February 19, 2021
Feb. 19—Creston Mayor Gabe Carroll joined Rep. Cindy Axne and six other mayors from across Iowa’s third Congressional district in a virtual roundtable to discuss the impact of the coronavirus on their respective communities Wednesday afternoon.
“Creston’s been fairly fortunate, I think, as far as our budget has gone. We’re down a little bit of revenue but it’s mostly from our account balances and banks not getting much interest at all … .”
Carroll expressed his concern over how unemployment benefits are processed. After being forced to close his chiropractic office for a month due to state regulations, he was filed for unemployment.
“They’re apparently having a tough time at the unemployment office in Iowa processing claims,” said Carroll.
Carroll shared that his original claim from April of 2020 was ruled by an Iowa judge to be redetermined in September of that year.
“And I still don’t have anything from that claim,” Carroll said.
Carroll said he feels personally fortunate based on his own financial position, but he said many of his constituents are not faring as well during the pandemic.
Creston Mayor Gabe Carroll estimates that about 10% of the under 10,000 residents in his community are unemployed because of COVID-19 related shutdowns. And some Creston businesses are being hurt in more ways than one.
“We have a CDBG grant for our facade project in our downtown,” said Carroll. “It just happened to hit at the exact same time that those restaurants that are involved, those businesses that are involved had to be shut down. So, the match from the owners that they normally would have a revenue stream to pay for, to get a loan and meet their match, is obviously not coming in right now. So, I’ve heard concerns from them if there’s any way to increase the federal match or anything.”
Essential services — such as fire, emergency response, law enforcement, education and utilities — have also been affected in southwest Iowa. Corning Mayor Janice Leonard says her city has been hit by a loss of road use tax and hotel/motel tax revenue. Leonard said COVID-19-related issues have also impacted anticipated grant dollars.
“We actually have some grant monies that we’ve been planning on that have been canceled,” said Leonard. “With casinos and racetracks closed, the foundation will have much less money to contribute to the community. We currently have a $287,000 fire truck that’s on order, and we were planning additional grant funds to pay for that truck. Some of those grants have already been canceled.”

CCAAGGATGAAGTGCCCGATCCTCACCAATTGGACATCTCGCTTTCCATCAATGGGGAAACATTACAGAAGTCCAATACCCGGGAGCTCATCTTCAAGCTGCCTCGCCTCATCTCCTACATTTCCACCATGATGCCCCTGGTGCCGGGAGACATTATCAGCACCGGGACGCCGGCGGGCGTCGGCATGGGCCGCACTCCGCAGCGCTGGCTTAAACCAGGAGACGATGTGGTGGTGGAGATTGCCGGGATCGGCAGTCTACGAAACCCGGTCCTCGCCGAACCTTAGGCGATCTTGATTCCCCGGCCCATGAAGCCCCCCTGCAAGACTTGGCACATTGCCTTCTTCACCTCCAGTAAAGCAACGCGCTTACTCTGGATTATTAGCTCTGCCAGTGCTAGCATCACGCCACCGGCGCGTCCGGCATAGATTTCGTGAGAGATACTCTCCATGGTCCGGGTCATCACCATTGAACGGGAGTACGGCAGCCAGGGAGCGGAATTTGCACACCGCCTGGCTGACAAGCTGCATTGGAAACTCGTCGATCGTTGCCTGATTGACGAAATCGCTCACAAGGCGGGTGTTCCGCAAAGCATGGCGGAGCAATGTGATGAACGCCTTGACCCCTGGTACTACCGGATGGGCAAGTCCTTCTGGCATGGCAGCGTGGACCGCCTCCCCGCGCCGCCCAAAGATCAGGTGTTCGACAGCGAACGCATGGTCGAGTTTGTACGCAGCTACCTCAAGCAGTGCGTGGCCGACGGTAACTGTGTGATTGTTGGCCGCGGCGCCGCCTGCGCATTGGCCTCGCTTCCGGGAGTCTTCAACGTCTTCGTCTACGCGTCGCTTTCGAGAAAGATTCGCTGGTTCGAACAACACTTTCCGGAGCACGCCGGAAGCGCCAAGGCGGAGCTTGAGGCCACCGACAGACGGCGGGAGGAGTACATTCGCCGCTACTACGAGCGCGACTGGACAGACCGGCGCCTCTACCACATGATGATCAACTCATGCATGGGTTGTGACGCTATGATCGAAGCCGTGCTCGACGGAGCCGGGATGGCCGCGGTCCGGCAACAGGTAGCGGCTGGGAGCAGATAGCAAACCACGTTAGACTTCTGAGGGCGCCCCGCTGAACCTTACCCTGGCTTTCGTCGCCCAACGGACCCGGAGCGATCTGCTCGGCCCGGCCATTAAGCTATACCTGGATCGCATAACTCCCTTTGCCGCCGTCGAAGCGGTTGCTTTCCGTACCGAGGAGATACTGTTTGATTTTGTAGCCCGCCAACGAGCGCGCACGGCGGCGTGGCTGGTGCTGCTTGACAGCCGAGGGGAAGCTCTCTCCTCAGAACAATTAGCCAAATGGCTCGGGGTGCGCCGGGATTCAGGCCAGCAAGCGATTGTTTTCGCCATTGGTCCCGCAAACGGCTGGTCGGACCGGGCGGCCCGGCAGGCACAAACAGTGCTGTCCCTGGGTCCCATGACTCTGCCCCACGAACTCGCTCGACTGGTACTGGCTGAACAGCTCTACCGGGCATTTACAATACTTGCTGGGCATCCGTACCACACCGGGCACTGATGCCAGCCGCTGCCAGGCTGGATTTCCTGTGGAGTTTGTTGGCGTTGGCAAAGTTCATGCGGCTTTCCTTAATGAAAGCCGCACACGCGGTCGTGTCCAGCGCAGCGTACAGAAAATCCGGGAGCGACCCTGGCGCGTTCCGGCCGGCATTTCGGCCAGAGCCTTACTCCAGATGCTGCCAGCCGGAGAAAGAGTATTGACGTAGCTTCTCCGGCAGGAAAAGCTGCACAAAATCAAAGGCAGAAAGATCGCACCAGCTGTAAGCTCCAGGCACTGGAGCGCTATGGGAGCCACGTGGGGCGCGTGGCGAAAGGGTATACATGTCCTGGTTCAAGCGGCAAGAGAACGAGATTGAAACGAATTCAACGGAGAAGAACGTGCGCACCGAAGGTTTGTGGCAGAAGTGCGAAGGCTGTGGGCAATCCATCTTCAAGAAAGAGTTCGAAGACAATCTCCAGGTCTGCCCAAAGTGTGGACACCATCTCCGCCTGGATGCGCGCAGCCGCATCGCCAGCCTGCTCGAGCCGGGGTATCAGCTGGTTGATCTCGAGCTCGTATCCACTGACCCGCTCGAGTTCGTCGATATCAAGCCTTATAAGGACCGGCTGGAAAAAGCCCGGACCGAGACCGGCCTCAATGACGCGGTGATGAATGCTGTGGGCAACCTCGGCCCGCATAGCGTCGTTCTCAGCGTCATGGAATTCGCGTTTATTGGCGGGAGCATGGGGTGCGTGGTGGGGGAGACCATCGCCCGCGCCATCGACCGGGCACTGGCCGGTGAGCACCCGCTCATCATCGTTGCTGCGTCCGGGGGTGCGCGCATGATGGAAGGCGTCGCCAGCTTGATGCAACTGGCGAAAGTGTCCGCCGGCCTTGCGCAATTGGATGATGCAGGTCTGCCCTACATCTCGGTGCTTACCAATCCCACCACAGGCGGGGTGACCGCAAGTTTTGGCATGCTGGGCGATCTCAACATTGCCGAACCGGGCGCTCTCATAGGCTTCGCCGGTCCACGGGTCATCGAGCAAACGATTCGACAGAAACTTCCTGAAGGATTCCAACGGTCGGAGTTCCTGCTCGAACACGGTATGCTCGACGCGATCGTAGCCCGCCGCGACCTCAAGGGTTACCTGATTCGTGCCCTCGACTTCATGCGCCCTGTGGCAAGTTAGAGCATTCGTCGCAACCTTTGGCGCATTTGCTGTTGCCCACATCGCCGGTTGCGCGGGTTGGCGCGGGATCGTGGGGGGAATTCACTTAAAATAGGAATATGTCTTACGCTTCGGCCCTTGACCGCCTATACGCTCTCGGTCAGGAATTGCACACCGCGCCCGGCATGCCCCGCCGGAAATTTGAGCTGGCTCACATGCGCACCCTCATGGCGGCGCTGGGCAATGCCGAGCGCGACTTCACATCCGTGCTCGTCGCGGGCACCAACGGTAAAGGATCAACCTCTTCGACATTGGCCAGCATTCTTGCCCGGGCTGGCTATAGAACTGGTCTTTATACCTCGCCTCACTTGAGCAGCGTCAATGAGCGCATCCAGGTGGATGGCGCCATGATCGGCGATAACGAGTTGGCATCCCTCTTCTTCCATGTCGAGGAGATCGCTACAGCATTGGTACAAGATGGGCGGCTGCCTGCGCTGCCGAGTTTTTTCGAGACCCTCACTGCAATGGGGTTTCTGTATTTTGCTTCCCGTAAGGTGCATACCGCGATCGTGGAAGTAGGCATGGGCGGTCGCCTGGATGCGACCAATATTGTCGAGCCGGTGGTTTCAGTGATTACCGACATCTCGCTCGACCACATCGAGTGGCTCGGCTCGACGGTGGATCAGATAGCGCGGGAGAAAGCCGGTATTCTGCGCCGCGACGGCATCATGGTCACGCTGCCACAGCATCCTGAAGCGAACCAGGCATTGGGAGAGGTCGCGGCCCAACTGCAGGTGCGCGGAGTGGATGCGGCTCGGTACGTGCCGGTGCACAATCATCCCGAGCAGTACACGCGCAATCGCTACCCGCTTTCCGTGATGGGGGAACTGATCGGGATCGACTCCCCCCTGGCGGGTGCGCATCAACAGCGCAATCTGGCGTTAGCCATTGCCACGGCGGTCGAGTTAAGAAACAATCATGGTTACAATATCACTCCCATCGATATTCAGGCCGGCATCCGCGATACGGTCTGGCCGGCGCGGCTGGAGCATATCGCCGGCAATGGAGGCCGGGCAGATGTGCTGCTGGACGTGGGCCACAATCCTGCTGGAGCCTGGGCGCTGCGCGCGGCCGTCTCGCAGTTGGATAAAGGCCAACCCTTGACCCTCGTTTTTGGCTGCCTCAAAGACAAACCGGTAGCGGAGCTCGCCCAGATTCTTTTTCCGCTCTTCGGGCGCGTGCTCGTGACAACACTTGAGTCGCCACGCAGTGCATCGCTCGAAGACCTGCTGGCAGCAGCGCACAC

In addition to lost tax revenues, Sidney Mayor Peter Johnson said Sidney is experiencing a loss of people.
“Beyond the exacerbated costs at the local level,” said Johnson, “you have the social costs, and the loss of community — especially in these small communities, where it’s hard to get people together. It’s hard to sustain these local businesses, because you have low traffic and business, you have low traffic for our library, our pool — different things like that. A lot of our services, and a lot of our expenditures, a lot of our budget is really on the brink.”
Wednesday’s roundtable coincided with Axne’s announcement of a bipartisan bill she cosponsored with New York Republican Congressman Peter King. The Coronavirus State and Local Financial Assistance Act is designed to assist small communities experiencing financial hardships due to COVID-19 by providing $500 billion in grants to state and local governments to offset lost revenue.
“As I spoke to our mayors, city council members, city planners, et cetera, all across southwest Iowa,” said Axne, “I’ve heard them express really deep concerns about their ability to provide services we’re going to need, because their fiscal health after the coronavirus has halted a lot of activities that help vital services.”
Axne hopes the bill will be included in the next coronavirus stimulus package making its way through Congress.
Other officeholders participating in the meeting were Atlantic Mayor David Jones, Clive Mayor Scott Cirksena, Council Bluffs Mayor Matt Walsh, Des Moines Mayor Frank Cownie and Perry Mayor John Andorf.